Linked by Thom Holwerda on Fri 6th Jan 2006 22:56 UTC
Privacy, Security, Encryption Open source experts have hit back at a study published by the United States Computer Emergency Readiness Team that said more vulnerabilities were found in Linux/Unix than in Windows in 2005, labelling the report misleading and confusing. The report has attracted criticism from the open source community. Linux vendor Red Hat said the vulnerabilities had been miscategorised, and so could not be used to compare the relative security of Windows and Linux/Unix platforms.
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RE[4]: this is ridiculous
by ivans on Sat 7th Jan 2006 02:58 UTC in reply to "RE[3]: this is ridiculous"
ivans
Member since:
2005-12-03

That's where you are wrong. A bug in ServU is a ServU bug, not a win3k bug, so it won't show up in win3k vulnerabilities, while every single bug found in all ftp servers, databases, languages (java, php, etc..) supported by RH will show up.

Welcome to open-source model of services.

Microsoft doesn't support 3rd party ServU, where RH does support it's RPMs, that's the crucial difference.

Regardless, I think these pictures sum it up rather well why win3k is less secure than RHEL:

Win3K: http://secunia.com/graph/?type=sol&period=all&prod=1173

RHEL: http://secunia.com/graph/?type=sol&period=all&prod=1044


Most unpatched secunia "flaws" on WS2K3 are just vapour. There are not real flaws, but the product of someone's imagination, unspecified sources and have no real-life damage potential.

http://secunia.com/advisories/16210/

Unspecified vulnerability, advisory published as a "eweek article" based on rumors of an unsigned security researcher? Where is the flaw, what instruction, where is the PoC code? Nowhere, because this is a vapour bug.

http://secunia.com/advisories/14061/

So, if trusted user is logged in on TS server, if opening several hundred thousand handles on a specified key, you could prevent other users from logging in. Dispite the fact that it would consume large amount of resources immediately noticed by admin or killed by quota, despite the fact that there are dozens of other ways of raping system resources..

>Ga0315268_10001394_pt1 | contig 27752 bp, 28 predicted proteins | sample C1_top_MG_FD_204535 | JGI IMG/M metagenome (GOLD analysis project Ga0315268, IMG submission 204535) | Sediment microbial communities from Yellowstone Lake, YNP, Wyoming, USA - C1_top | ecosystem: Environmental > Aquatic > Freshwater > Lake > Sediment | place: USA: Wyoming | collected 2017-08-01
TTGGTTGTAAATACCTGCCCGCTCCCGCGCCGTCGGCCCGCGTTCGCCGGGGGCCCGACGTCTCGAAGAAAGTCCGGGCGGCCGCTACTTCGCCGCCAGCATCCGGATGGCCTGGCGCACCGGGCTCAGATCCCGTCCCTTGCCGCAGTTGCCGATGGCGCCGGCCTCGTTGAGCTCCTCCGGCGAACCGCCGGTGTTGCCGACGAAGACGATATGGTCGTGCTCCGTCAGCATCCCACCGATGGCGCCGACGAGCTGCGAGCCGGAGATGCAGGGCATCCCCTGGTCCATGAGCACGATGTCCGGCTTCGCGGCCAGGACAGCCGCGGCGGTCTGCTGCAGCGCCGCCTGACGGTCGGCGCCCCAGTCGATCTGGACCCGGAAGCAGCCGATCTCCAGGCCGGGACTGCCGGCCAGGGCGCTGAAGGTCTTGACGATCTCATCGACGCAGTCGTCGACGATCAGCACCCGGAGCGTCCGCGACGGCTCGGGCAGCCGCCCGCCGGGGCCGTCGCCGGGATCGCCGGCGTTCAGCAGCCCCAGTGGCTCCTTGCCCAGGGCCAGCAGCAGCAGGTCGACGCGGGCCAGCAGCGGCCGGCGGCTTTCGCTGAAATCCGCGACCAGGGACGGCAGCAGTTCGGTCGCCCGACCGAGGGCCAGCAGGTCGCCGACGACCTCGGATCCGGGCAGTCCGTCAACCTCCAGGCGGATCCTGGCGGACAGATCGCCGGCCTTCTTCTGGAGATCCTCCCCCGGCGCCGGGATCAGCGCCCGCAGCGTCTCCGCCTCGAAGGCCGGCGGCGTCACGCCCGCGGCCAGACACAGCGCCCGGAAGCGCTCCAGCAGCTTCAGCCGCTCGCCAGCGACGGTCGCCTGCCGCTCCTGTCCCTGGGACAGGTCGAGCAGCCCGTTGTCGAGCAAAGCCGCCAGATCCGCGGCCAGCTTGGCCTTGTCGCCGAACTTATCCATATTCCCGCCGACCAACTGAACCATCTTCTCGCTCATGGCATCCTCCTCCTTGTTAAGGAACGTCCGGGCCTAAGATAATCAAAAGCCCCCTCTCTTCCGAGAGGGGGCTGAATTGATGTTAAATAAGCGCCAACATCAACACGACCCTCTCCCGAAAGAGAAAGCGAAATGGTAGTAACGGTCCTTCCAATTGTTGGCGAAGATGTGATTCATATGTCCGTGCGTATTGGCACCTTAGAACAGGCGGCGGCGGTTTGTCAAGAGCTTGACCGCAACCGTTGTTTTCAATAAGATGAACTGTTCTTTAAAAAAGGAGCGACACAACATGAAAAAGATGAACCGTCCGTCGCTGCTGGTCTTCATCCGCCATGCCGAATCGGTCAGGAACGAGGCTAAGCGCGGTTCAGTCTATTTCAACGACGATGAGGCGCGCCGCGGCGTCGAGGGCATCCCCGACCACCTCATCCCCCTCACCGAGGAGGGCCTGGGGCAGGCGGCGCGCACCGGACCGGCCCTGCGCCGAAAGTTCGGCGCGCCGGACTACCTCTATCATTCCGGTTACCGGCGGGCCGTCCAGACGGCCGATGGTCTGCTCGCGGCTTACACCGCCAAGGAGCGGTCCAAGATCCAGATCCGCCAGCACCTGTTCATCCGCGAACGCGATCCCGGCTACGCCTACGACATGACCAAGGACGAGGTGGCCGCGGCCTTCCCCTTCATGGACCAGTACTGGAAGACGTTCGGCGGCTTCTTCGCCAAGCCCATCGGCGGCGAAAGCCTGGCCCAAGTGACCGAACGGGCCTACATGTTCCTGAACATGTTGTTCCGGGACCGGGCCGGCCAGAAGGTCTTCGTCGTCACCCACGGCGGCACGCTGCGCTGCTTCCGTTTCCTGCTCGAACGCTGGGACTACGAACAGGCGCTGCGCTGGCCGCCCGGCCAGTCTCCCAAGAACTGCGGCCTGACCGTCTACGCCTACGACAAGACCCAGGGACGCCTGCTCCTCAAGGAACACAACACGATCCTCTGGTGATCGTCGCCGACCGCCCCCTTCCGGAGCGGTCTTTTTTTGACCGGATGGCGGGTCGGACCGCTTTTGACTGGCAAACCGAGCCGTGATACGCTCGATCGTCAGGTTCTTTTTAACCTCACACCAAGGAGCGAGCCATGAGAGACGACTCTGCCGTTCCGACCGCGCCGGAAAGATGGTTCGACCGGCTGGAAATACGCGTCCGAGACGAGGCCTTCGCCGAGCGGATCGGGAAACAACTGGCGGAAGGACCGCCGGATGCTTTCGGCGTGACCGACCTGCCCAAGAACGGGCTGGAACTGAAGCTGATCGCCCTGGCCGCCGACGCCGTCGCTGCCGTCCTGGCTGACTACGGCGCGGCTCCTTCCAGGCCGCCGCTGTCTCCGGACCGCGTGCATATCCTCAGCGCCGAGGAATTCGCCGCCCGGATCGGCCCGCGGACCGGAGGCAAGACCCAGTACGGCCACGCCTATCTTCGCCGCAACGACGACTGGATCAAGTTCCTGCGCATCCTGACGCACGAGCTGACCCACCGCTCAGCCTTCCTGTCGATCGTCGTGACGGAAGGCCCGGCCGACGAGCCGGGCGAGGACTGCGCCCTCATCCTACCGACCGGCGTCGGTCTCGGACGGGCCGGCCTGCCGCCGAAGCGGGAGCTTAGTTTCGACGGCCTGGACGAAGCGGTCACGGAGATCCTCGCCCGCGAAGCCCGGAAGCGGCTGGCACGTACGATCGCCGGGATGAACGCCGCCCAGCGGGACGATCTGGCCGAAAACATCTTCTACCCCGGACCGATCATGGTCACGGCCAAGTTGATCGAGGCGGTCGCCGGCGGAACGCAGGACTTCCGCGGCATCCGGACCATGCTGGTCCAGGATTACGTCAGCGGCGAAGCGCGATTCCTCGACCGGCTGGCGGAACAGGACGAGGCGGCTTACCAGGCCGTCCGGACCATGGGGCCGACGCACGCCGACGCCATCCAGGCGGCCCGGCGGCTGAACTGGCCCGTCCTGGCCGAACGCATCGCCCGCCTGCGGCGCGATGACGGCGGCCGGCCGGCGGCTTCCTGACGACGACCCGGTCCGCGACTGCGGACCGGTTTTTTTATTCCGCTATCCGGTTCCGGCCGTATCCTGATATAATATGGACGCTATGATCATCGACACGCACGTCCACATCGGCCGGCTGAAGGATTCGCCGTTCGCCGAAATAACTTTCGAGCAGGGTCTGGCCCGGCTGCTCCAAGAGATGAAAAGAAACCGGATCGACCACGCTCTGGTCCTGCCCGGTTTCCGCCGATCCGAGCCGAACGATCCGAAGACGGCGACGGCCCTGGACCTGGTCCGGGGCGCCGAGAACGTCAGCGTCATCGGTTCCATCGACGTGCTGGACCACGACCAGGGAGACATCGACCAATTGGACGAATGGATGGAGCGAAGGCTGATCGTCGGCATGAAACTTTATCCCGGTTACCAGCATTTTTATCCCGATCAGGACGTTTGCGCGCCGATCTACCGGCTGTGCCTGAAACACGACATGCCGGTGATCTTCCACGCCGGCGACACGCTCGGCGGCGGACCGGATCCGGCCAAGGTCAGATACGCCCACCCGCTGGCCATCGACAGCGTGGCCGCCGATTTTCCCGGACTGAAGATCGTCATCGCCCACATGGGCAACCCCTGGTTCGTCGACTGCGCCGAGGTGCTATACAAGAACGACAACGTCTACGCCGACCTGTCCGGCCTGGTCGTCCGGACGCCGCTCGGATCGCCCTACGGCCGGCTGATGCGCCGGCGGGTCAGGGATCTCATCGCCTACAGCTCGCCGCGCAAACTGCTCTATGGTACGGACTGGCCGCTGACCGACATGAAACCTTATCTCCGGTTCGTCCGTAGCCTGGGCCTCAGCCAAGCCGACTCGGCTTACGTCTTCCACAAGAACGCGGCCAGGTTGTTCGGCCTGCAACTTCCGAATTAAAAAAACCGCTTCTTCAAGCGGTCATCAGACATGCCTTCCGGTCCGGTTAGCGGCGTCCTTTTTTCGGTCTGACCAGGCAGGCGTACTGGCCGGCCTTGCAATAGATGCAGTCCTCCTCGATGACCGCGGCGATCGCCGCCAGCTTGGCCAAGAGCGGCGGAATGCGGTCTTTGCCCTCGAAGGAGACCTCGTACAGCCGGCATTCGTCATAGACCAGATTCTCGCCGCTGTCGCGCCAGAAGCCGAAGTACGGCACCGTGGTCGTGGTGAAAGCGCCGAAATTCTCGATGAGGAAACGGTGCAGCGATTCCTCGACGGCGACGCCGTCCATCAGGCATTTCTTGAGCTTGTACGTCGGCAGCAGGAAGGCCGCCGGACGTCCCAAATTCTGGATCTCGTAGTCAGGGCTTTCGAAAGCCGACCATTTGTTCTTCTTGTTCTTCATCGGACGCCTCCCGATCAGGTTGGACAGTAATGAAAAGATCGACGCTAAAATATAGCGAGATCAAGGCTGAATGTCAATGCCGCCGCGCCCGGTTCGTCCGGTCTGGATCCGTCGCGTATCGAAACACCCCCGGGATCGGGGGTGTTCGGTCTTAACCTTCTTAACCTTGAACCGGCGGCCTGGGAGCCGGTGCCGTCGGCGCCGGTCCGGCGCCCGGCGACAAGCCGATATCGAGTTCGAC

http://secunia.com/advisories/13645/

It says it is "partially fixed", althoug MS issued all the patches necessary, and secunia doesn't specify which parts were left unpatched. In fact, the original bug test page: http://www.xfocus.net/flashsky/icoExp/ on my full-patched XP SP2 produces exactly ZERO postive tests. Vapour.

http://secunia.com/advisories/9720/

This is my favorite. 2 years old "flaw" in a proactive buffer-overflow prevention mechanism, that could be bypassed with "specially crafted shellcode". Geez, I thought that EVERY buffer/heap/integer.. overflow prevention mechanism leaves a small attack window, even PaX with ASLR!

Actually this /GS compiler flag "bug" has been fixed with /SAFESEH switch, XP SP2 and WS2K3 SP1 were compiled with both swithches "on" and they are enabled by default in Visual Stdio 2005.

So this is black on white proof that some of secunia "bugs" are pure vapour.

http://secunia.com/advisories/9921/

Actually the recommended way for software running with higher privileges on LUA desktop is to run inside a JOB with JOB_OBJECT_UILIMIT_HANDLE flag set "on", which will disable any kind of WM_* messsages sent from processes outside the job, including the LUA created ones. This is no Windows bug, it's a potential bug for badly written 3rd party software.

So most of this secunia stuff is pure BS, I guess they put it there so that linux cowboys can have mental orgasms quoting "xy unpatched window flaws".

Oh well, have fun, I go to sleep now ;)

Reply Parent Score: 3